And is this not what the question refers to???

"For or on behalf of" is an alternative eventhough I only came across it when directors of limited companies signed documents on behalf of the company and in order to avoid personal liability.

FIRE !!! :)


Karl Apsel
Ireland
Local time: 19:56
Native speaker of: Native in GermanGerman
PRO pts in pair: 94

Peer comments on this answer (and responses from the answerer)
agree  hschl
1 hr

agree  Beate Lutzebaeck: No FIRE - I agree with every single point you made
1 hr
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5 hrs   confidence: Answerer confidence 4/5Answerer confidence 4/5
just leave them out.....


Explanation:
If these terms appear at the bottom of a letter in front of someone's typed out name they mean

i.A. = im Auftrag
i.V. = in Vertetung (in Vertretung der Gesellschaft)

the i.V. signature is always on the left, i.A. is always on the right. The i.A. guy generally always writes the letter, but needs the guy with "i.V." to sign it too to make this letter an official declaration of intent according to the BGB (whereby only those who are specifically authorized to do so can legally represent the company for certain transactions).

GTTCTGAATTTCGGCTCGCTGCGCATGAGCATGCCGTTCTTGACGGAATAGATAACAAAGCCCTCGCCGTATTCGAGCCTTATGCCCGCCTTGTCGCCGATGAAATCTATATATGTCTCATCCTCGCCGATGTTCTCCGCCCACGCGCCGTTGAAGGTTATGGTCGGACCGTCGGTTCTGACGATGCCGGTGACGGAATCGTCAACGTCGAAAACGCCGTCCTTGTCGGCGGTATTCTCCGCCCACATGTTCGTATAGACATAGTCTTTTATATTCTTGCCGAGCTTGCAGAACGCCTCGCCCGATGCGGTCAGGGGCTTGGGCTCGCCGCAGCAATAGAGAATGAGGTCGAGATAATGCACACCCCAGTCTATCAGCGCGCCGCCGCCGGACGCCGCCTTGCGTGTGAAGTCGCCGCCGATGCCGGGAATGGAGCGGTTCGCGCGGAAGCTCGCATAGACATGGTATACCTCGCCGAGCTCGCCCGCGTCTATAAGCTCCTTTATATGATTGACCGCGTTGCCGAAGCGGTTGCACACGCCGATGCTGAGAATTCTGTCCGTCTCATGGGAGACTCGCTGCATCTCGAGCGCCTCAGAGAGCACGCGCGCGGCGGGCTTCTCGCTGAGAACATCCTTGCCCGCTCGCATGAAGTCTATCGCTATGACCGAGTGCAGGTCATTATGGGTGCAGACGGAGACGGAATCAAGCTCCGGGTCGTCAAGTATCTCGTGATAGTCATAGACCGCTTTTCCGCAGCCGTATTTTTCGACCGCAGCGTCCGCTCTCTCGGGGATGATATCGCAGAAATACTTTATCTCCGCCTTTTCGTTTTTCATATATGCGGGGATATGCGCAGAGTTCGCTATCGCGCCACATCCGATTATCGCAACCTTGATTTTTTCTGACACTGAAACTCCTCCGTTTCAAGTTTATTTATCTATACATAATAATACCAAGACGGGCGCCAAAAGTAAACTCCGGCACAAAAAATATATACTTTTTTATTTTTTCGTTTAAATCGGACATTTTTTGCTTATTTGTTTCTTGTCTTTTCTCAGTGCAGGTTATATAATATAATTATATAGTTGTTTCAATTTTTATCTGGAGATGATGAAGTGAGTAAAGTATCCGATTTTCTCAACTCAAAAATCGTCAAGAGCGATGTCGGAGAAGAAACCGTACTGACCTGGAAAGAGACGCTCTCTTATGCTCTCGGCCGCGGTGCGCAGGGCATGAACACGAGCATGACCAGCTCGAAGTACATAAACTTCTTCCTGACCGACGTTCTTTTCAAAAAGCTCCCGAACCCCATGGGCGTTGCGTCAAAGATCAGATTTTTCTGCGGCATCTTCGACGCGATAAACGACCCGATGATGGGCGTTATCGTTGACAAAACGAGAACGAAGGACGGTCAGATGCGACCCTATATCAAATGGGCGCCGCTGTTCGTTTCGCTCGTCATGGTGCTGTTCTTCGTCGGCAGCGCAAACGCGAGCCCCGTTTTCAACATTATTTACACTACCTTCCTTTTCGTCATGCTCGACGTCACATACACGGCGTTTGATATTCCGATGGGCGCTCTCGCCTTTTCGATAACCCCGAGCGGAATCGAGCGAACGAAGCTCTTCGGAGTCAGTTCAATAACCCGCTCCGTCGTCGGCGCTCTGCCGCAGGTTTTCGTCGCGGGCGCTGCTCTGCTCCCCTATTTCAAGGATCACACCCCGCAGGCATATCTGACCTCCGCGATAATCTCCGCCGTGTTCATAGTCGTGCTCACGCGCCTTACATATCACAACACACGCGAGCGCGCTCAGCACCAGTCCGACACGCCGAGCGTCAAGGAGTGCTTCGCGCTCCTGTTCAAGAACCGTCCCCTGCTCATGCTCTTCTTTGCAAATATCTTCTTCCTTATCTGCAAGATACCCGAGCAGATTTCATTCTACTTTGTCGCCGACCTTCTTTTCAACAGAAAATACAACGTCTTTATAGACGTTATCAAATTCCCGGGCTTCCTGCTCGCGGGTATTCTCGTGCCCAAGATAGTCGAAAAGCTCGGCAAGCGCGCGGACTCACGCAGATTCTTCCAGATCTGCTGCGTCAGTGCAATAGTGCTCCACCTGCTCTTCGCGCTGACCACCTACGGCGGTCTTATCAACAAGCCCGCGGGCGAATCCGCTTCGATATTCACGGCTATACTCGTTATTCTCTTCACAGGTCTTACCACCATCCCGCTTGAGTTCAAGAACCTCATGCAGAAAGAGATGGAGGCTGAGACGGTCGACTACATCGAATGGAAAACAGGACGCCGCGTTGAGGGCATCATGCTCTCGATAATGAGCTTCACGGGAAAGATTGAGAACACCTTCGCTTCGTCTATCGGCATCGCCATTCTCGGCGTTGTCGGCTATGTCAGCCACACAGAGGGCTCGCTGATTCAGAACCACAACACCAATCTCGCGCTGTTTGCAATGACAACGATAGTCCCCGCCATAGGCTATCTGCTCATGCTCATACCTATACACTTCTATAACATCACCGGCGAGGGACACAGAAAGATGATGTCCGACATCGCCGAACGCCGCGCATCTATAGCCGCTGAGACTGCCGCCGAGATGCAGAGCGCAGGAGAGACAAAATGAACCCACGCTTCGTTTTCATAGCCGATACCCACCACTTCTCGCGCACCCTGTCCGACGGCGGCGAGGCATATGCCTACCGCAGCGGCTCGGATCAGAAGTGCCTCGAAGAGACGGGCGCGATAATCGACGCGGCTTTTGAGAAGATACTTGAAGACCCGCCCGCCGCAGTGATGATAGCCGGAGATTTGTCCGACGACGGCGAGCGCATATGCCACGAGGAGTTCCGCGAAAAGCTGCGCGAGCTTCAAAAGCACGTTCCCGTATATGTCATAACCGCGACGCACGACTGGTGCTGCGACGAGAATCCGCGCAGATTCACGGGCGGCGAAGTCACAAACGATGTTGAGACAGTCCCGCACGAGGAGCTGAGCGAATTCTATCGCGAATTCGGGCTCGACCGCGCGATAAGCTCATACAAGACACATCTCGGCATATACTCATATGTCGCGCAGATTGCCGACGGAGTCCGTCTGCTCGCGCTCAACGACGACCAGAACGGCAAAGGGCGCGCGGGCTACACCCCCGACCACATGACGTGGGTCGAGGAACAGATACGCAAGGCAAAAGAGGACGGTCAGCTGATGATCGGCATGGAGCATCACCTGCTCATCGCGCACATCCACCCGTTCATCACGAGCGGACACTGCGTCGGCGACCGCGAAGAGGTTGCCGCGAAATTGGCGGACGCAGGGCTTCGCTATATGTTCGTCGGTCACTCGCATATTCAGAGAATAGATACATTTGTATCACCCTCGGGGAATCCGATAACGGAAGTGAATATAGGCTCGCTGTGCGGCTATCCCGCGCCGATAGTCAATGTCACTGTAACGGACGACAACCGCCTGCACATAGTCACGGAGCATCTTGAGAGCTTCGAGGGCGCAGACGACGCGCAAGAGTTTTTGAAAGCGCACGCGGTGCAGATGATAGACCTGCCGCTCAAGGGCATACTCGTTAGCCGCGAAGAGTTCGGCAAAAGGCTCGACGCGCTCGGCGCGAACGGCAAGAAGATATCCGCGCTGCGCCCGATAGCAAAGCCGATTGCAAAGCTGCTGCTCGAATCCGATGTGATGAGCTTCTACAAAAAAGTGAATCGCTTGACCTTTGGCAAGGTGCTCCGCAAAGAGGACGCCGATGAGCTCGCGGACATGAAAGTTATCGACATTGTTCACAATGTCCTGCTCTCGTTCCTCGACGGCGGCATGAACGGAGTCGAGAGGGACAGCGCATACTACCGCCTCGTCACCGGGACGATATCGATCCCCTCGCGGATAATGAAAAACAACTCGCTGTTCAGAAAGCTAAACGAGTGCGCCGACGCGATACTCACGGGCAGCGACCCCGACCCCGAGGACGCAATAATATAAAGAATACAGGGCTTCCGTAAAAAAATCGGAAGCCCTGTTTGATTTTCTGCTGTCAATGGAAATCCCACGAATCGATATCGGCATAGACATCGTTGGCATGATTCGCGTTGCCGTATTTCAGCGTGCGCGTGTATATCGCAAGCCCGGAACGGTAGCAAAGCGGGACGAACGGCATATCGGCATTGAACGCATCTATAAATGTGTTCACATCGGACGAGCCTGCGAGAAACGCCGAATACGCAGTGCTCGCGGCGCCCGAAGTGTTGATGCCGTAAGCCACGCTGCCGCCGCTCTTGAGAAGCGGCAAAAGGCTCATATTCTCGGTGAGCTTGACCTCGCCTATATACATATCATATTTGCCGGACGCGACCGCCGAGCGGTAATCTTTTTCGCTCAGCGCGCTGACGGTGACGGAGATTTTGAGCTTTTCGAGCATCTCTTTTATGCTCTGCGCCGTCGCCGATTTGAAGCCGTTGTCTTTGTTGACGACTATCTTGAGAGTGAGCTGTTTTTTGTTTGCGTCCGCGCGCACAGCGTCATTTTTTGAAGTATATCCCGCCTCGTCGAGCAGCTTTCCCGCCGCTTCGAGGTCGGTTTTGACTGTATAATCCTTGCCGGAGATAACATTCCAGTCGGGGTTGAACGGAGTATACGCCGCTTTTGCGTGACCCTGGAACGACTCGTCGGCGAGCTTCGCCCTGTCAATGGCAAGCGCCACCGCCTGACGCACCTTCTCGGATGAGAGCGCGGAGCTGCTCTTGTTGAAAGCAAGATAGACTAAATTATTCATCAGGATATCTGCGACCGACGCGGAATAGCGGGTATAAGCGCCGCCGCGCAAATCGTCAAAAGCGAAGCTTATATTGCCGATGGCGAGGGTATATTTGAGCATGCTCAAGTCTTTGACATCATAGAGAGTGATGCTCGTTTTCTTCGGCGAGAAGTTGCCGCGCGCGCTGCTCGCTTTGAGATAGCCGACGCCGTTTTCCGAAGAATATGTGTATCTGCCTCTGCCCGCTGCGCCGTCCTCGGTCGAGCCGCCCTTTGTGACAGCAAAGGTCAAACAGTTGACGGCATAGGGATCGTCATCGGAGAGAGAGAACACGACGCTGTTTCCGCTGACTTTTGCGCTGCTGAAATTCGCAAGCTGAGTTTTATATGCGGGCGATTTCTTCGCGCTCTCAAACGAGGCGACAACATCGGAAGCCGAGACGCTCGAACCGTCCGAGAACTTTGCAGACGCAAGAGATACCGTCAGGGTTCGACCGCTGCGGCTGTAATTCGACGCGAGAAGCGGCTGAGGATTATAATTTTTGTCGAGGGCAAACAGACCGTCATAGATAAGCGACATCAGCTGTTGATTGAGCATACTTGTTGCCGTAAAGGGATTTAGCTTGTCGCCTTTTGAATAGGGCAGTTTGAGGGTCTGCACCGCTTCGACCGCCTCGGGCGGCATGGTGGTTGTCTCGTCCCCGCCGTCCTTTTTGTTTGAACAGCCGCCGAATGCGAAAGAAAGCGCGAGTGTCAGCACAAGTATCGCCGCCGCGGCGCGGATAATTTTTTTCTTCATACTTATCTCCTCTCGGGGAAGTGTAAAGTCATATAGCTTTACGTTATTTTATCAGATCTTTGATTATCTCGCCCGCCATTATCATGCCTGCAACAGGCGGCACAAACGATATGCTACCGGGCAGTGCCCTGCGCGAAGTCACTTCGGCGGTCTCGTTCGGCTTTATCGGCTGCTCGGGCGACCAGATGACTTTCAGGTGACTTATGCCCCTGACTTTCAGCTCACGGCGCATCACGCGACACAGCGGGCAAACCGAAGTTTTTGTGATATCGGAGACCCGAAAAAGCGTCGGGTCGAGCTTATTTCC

Now, the problem is that there is no such system of signing letters in the English speaking world.

If a secretary signs a letter for her boss because he is out of the office, then she puts "pp" in front of her signature, but this is a different story entirely.

So..... I'll run the risk here of getting shot down by my colleagues and would just leave them out (unless of course it is vital to the meaning of the document that you put some equivalent in).


    Source: many years of working for German companies
Alison Schwitzgebel
France
Local time: 20:56
Native speaker of: Native in EnglishEnglish, Native in GermanGerman
PRO pts in pair: 3409
Grading comment
I like the totally new approach best!
Thanks for the clarification of legal differences, which I wasn't aware of, but my problem is really more one of usage. I was toying with the 'pp', but without the iV/iA convention in English it seems most sensible to me to leave them out.
Thanks to all who replied.

Peer comments on this answer (and responses from the answerer)
neutral  Karl Apsel: hehe, a totally new approach :)
12 mins
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Changes made by editors
May 19, 2006 - Changes made by Ian M-H:
LevelNon-PRO » PRO